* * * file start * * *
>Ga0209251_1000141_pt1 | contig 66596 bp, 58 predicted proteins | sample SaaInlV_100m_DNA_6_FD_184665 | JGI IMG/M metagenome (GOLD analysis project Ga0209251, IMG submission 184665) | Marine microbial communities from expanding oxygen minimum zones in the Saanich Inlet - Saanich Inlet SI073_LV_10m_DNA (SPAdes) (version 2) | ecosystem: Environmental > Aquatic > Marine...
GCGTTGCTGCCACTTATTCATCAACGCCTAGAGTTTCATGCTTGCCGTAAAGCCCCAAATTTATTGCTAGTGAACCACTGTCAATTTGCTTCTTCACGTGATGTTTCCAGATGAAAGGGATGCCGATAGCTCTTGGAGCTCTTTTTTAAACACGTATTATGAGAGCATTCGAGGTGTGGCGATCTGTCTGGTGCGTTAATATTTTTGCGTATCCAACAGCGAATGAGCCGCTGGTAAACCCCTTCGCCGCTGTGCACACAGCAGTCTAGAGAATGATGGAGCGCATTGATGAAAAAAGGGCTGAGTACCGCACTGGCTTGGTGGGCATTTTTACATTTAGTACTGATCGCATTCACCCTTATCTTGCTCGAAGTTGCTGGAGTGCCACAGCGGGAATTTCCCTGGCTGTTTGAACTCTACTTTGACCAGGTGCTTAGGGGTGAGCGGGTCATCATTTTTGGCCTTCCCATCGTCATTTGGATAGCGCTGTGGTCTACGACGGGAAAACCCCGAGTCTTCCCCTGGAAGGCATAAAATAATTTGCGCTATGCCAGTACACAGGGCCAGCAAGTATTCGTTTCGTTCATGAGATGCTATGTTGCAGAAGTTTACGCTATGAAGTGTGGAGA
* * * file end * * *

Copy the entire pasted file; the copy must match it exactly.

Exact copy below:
>Ga0209251_1000141_pt1 | contig 66596 bp, 58 predicted proteins | sample SaaInlV_100m_DNA_6_FD_184665 | JGI IMG/M metagenome (GOLD analysis project Ga0209251, IMG submission 184665) | Marine microbial communities from expanding oxygen minimum zones in the Saanich Inlet - Saanich Inlet SI073_LV_10m_DNA (SPAdes) (version 2) | ecosystem: Environmental > Aquatic > Marine...
GCGTTGCTGCCACTTATTCATCAACGCCTAGAGTTTCATGCTTGCCGTAAAGCCCCAAATTTATTGCTAGTGAACCACTGTCAATTTGCTTCTTCACGTGATGTTTCCAGATGAAAGGGATGCCGATAGCTCTTGGAGCTCTTTTTTAAACACGTATTATGAGAGCATTCGAGGTGTGGCGATCTGTCTGGTGCGTTAATATTTTTGCGTATCCAACAGCGAATGAGCCGCTGGTAAACCCCTTCGCCGCTGTGCACACAGCAGTCTAGAGAATGATGGAGCGCATTGATGAAAAAAGGGCTGAGTACCGCACTGGCTTGGTGGGCATTTTTACATTTAGTACTGATCGCATTCACCCTTATCTTGCTCGAAGTTGCTGGAGTGCCACAGCGGGAATTTCCCTGGCTGTTTGAACTCTACTTTGACCAGGTGCTTAGGGGTGAGCGGGTCATCATTTTTGGCCTTCCCATCGTCATTTGGATAGCGCTGTGGTCTACGACGGGAAAACCCCGAGTCTTCCCCTGGAAGGCATAAAATAATTTGCGCTATGCCAGTACACAGGGCCAGCAAGTATTCGTTTCGTTCATGAGATGCTATGTTGCAGAAGTTTACGCTATGAAGTGTGGAGA